Your browser must support HTML5 video
Concrete wall near the sea. There are also few rocks lying in the sand.
The horizon or skyline is the apparent line that separates earth from sky, the line that divides all visible directions into two categories: those that intersect the Earth's surface, and those that do not. The true horizon is actually a theoretical line, which can only be observed when it lies on the sea surface. At many locations, this line is obscured by land, trees, buildings, mountains, etc., and the resulting intersection of earth and sky is called the visible horizon. When looking at a sea from a shore, the part of the sea closest to the horizon is called the offing.
The true horizon is horizontal. It surrounds the observer and it is typically assumed to be a circle, drawn on the surface of a perfectly spherical model of the Earth. Its center is below the observer and below sea level. Its distance from the observer varies from day to day due to atmospheric refraction, which is greatly affected by weather conditions. Also, the higher the observer's eyes are from sea level, the farther away the horizon is from the observer. For instance, in standard atmospheric conditions, for an observer with eye level above sea level by 1.70 metres (5 ft 7 in), the horizon is at a distance of about 5 kilometres (3.1 mi).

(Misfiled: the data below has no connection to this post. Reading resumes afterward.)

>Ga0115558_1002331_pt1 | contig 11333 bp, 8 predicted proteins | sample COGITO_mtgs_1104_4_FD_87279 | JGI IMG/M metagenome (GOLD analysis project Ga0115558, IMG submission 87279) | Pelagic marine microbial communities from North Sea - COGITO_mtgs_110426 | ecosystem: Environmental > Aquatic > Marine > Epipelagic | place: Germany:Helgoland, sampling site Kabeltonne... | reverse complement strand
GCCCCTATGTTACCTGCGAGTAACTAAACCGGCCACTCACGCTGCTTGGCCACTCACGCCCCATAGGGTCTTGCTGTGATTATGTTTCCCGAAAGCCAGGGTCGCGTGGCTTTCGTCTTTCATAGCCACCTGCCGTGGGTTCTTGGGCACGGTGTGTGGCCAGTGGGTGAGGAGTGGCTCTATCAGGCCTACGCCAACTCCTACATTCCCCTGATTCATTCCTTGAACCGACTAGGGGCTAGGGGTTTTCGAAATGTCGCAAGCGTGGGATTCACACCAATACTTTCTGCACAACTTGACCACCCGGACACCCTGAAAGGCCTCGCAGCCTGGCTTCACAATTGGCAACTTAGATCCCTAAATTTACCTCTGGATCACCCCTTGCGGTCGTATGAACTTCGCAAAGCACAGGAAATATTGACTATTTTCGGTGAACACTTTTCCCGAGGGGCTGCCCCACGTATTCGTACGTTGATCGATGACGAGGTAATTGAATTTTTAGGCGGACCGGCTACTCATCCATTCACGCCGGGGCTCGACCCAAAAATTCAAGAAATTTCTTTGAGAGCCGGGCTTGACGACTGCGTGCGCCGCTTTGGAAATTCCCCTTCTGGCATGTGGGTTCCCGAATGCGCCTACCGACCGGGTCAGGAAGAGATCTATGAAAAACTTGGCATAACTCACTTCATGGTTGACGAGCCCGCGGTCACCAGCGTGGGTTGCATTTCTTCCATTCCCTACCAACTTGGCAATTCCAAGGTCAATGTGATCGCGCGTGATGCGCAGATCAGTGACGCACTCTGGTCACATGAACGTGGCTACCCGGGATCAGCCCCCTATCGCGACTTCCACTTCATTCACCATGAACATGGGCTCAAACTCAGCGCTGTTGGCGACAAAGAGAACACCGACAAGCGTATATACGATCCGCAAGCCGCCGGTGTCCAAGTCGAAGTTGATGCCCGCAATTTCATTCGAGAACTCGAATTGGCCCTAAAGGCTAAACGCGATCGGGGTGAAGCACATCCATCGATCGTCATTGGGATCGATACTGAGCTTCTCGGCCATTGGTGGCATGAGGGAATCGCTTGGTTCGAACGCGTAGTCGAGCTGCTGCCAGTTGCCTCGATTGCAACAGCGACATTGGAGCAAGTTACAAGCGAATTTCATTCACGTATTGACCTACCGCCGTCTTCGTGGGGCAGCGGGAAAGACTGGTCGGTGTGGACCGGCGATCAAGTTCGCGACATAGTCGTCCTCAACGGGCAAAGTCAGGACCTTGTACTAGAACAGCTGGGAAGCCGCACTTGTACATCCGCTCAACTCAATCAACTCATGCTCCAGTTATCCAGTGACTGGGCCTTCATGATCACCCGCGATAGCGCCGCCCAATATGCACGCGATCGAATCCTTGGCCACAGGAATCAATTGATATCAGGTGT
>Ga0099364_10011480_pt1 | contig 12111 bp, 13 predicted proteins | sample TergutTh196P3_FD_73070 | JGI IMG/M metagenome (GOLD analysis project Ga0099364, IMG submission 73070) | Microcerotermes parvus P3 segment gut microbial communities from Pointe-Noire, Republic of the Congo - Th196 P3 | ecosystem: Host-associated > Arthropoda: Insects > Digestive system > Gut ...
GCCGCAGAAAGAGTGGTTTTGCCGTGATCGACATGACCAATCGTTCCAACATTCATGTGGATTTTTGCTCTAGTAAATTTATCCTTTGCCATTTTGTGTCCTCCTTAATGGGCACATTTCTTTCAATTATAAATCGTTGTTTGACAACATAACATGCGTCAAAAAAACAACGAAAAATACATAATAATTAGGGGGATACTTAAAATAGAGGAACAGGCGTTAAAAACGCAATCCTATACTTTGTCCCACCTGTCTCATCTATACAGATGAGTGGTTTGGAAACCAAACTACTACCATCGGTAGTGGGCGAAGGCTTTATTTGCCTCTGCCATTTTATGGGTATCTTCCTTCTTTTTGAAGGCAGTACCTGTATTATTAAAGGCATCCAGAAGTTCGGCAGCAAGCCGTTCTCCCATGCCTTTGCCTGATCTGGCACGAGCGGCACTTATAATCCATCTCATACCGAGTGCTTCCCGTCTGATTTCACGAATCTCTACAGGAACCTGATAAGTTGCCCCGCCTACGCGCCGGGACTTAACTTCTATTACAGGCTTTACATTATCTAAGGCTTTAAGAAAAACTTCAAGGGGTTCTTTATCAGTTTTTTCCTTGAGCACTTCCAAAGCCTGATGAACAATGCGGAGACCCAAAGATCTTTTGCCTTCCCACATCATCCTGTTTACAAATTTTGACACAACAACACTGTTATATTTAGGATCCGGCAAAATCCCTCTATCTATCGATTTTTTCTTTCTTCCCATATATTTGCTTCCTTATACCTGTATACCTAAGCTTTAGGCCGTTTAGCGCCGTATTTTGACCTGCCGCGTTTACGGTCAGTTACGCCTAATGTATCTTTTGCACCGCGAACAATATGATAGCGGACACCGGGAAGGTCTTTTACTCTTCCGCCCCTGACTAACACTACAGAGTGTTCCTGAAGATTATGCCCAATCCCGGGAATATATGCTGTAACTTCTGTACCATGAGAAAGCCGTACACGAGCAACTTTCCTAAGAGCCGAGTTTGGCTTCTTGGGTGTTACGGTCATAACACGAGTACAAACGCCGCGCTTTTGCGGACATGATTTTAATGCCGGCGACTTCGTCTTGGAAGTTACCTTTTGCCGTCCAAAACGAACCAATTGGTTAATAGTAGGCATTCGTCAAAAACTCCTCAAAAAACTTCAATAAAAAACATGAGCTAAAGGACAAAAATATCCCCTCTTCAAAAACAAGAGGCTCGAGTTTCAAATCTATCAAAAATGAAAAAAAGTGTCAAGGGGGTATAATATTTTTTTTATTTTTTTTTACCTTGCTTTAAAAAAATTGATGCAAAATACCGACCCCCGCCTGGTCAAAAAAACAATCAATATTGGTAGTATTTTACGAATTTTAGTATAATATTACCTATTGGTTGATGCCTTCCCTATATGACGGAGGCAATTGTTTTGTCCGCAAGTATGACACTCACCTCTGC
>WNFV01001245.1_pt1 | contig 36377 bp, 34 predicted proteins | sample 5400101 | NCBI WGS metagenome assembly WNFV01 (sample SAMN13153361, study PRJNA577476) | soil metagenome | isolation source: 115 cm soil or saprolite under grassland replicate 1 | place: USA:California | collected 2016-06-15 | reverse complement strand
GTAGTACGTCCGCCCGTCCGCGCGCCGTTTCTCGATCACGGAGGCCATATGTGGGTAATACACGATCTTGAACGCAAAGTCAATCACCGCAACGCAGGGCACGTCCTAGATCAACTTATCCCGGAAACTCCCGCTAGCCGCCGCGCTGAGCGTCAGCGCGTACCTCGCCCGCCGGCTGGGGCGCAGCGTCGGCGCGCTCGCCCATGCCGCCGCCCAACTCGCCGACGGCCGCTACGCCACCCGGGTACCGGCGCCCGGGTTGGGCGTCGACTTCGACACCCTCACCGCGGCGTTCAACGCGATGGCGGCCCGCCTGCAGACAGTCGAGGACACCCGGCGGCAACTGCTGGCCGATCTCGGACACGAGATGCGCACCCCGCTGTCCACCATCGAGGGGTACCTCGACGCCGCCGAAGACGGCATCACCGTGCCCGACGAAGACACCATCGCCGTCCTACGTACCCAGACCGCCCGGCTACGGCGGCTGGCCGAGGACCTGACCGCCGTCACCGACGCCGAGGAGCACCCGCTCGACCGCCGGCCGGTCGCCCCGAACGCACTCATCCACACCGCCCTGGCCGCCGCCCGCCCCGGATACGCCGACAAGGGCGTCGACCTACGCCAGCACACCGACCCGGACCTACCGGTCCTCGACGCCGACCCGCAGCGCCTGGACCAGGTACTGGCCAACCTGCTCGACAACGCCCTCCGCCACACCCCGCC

When observed from very high standpoints, such as a space station, the horizon is much farther away and it encompasses a much larger area of Earth's surface. In this case, it becomes evident that the horizon more closely resembles an ellipse than a perfect circle, especially when the observer is above the equator, and that the Earth's surface can be better modeled as an ellipsoid than as a sphere.
The word horizon derives from the Greek "ὁρίζων κύκλος" horizōn kyklos, "separating circle", where "ὁρίζων" is from the verb ὁρίζω horizō, "to divide", "to separate", which in turn derives from "ὅρος" (oros), "boundary, landmark".
End of content
No more pages to load